The good news is, we can mend broken covenants.  But, because covenants are made communally, the only way to mend one is for everyone who was part of the breaking to show up at the table.  You can’t just have the people who’ve been wronged at the table. Because in order to mend a broken covenant, the people who have been wronged need to be shown that someone is accountable for that wrong.  The people who did the wrong need to be held accountable for their actions, and say they’re sorry.

Can you imagine if Darren wilson had run to the body of Michael Brown and reckoned, in public, with his own anguish about killing another human being?  What if he had the dignity to say, I’m sorry.  Don’t you think that this would have changed the conversation?  Don’t you think any acknowledgement of wrong-doing could change this conversation?  At the very base-line, to say, I’m so sorry for killing someone.  To, in some way, express an understanding that he took another’s life. Because the way it is now, no one has said that they’re sorry to this family.  No one has admitted a wrong.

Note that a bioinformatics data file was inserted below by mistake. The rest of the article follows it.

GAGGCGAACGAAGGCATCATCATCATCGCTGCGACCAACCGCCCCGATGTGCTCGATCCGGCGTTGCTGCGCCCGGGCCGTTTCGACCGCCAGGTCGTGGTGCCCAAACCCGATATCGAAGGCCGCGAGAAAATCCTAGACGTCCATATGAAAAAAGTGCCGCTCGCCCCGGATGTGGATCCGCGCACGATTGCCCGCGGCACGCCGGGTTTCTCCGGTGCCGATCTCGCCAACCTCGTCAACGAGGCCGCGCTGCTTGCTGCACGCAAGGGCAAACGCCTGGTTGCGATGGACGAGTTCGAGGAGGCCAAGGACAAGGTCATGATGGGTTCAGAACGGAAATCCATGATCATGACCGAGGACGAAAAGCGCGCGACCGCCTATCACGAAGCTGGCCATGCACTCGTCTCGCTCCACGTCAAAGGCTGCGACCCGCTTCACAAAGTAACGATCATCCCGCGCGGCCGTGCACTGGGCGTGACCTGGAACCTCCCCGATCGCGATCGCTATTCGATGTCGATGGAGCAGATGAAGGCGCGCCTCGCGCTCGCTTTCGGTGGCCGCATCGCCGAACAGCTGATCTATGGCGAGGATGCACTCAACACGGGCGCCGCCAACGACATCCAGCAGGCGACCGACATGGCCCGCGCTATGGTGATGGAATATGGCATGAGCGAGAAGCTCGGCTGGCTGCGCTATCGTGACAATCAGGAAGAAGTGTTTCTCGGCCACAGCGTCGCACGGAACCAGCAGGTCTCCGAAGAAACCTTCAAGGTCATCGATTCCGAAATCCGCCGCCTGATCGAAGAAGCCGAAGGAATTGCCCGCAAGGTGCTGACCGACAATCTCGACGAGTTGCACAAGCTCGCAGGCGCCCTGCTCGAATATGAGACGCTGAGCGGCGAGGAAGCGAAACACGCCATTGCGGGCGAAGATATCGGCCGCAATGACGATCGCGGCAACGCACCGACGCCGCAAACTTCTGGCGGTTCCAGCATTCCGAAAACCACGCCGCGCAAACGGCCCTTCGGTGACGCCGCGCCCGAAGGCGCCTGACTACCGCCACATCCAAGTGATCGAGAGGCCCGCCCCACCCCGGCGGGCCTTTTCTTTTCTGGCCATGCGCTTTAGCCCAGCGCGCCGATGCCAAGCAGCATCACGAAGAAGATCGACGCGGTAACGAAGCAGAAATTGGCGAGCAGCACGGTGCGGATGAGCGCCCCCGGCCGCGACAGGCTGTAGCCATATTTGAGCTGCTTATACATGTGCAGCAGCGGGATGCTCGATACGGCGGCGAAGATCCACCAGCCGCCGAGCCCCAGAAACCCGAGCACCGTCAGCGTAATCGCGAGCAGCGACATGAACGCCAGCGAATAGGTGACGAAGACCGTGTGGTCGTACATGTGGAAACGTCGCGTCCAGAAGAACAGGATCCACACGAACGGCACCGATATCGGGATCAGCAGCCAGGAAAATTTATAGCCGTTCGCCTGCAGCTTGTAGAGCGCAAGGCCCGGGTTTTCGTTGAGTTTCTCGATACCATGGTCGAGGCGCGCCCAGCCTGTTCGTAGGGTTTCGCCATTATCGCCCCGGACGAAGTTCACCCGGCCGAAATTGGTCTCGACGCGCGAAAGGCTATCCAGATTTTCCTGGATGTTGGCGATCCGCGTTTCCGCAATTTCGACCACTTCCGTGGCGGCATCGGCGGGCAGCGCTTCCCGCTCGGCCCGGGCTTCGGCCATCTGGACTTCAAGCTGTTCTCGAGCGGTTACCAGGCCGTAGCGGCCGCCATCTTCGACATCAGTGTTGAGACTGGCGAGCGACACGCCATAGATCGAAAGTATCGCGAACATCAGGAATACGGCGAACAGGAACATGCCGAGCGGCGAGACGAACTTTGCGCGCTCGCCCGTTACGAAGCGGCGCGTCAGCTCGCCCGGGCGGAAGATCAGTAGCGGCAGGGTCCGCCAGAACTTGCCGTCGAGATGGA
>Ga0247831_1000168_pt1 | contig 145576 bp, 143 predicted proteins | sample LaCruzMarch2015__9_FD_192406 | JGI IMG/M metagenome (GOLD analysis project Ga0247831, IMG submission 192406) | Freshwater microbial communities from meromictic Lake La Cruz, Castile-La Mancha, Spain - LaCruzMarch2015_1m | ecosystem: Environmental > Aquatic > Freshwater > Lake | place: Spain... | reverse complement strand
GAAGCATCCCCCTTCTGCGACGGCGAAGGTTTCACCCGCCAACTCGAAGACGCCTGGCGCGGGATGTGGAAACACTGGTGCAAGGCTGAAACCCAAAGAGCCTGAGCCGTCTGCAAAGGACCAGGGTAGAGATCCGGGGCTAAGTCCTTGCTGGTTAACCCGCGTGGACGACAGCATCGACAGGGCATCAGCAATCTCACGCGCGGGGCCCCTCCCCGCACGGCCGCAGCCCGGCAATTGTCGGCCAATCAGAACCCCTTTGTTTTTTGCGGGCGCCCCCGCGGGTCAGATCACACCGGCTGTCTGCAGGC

And that’s because it’s not easy to pin fault. Because it’s really not clear who is at fault here. This is a big, messy, complicated system that is made up of humans, and it’s really an incredibly painful experience of trying to figure out how to talk about whose fault this is.

But someone has to be accountable to a group of people that is suffering. So we will be. Because it is the right thing to do.

So WE will do it

In place of a healthy system, we will be healthy. In place of police departments that have good patterns and practices, we will make good patterns. In place of school systems and economic health, we will show our accountability, in whatever way we can. Accountability doesn’t mean we go in an “save” anyone, it just means that we show up. It means that when our institutions and systems do not do so, we will uphold the unspoken covenant between humans.  We will let tears well in our eyes when we see tears in another’s eyes.  We will let ourselves feel the despair of losing a child or a husband or a brother.  We will be enraged at injustice, and we will feel the urgency with which people are struggling to survive. We will engage in radical accountability. We will be accountable to the people in this city.